Nunes: No, no. This appears to be all legally collected foreign intelligence under FISA, where there was incidental collection that then ended up in reporting channels and was widely disseminated.

Reporter: Can you say which individuals in particular?

Nunes: Not at this time.

Reporter: You say that this is routine collection, incidental collection. Are you surprised by this today?

Nunes: Yeah, I’m actually alarmed by it. We went through this about a year and a half ago as it related to members of Congress, if you may remember there was a report—I think it was in the Wall Street Journal—and there was a whole series of hearings, and then we had to have changes as to how members of Congress are informed if members of Congress are picked up in surveillance. And this looks like—it’s very similar to that, it reminds me of what happened a year and a half ago.

Reporter: Could this have been the result of reverse targeting?

Nunes: I don’t know. I’ve only—like I said, I’ve seen dozens of reports, I don’t know if there’s more than that, but clearly I thought it was important enough to tell all of you, inform the speaker, and then go to the White House and inform them. Because I think—they need to see it, if they don’t have it they need to see it.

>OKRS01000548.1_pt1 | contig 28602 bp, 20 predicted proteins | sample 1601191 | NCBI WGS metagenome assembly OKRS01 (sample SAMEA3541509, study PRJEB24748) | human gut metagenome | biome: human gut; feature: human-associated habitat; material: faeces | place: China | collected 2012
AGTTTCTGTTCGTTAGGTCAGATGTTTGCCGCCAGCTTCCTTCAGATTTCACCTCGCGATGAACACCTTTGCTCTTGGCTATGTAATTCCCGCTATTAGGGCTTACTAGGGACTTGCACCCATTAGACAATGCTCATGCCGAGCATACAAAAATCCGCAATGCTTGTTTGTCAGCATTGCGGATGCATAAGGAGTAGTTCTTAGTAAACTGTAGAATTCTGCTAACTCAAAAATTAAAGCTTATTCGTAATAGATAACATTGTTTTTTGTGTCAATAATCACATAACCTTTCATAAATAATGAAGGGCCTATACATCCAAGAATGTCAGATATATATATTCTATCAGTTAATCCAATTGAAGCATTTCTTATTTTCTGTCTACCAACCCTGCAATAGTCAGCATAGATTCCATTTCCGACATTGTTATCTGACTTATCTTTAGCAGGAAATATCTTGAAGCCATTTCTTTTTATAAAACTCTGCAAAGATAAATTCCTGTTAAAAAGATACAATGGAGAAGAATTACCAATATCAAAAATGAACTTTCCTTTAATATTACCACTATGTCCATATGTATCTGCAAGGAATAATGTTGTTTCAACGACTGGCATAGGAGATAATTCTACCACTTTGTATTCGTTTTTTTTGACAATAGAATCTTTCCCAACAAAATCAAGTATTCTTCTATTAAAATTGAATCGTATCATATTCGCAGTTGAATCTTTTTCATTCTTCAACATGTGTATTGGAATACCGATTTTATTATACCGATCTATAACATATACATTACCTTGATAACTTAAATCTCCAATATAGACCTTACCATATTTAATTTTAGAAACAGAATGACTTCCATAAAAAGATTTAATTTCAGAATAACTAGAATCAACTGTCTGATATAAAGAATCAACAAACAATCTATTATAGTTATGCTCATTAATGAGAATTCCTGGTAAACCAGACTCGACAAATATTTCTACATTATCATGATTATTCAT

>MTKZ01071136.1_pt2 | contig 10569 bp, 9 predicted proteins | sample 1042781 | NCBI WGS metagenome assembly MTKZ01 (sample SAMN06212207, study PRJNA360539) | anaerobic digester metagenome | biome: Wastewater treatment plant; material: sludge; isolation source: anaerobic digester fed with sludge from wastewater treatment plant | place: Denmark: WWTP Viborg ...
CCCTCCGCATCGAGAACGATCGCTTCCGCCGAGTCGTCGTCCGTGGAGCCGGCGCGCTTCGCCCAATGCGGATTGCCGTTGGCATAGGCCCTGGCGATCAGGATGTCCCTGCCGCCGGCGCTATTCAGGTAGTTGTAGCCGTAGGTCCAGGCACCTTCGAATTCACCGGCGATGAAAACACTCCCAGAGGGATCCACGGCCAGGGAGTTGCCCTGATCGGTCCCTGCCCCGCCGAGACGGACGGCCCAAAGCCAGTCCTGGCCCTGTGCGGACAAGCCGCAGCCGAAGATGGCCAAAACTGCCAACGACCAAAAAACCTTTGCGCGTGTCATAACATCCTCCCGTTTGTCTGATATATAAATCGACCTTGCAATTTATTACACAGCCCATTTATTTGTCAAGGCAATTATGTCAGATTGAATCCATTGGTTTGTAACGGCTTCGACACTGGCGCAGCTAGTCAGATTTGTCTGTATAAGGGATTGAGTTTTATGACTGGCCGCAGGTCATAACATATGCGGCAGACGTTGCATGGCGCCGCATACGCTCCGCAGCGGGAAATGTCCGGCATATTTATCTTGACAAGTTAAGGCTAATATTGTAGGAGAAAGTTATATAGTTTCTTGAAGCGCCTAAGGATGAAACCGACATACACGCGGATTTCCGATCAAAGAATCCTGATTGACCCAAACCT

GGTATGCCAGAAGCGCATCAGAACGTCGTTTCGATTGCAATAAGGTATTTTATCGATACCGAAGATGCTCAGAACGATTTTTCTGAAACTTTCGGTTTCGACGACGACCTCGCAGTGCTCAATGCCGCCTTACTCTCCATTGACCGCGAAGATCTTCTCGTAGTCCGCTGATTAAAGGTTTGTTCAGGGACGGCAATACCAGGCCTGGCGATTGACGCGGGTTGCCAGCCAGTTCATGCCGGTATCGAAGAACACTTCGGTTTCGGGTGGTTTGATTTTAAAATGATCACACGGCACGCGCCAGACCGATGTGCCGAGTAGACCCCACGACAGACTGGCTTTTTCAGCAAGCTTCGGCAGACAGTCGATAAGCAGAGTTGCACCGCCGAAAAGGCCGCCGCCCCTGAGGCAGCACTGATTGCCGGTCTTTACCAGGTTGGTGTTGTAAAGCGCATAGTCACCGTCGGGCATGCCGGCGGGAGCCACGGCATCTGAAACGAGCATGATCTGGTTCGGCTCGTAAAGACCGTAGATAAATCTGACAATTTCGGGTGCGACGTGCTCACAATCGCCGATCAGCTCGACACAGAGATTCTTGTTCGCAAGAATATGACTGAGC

Reporter: You’re confident that this is [unintelligible] information?

Nunes: It’s official IC information.

Reporter: Did you receive this from members of the intelligence community who are officially communicating it to you, or was this—

Nunes: I don’t want to get into this, for the protections of American citizens, as you can imagine.

Reporter: Which foreign country are we referring to here?

Nunes: I’m not going to get into the exact countries.

Reporter: Will this broaden the scope of your investigation, and what do you think of Democrats’ calls for an independent commission or counsel?

Nunes: Uh, no, I mean, we’re doing our investigation, we’re following the facts where they lead, and clearly I thought this was important enough to come publicly and say what I have so far.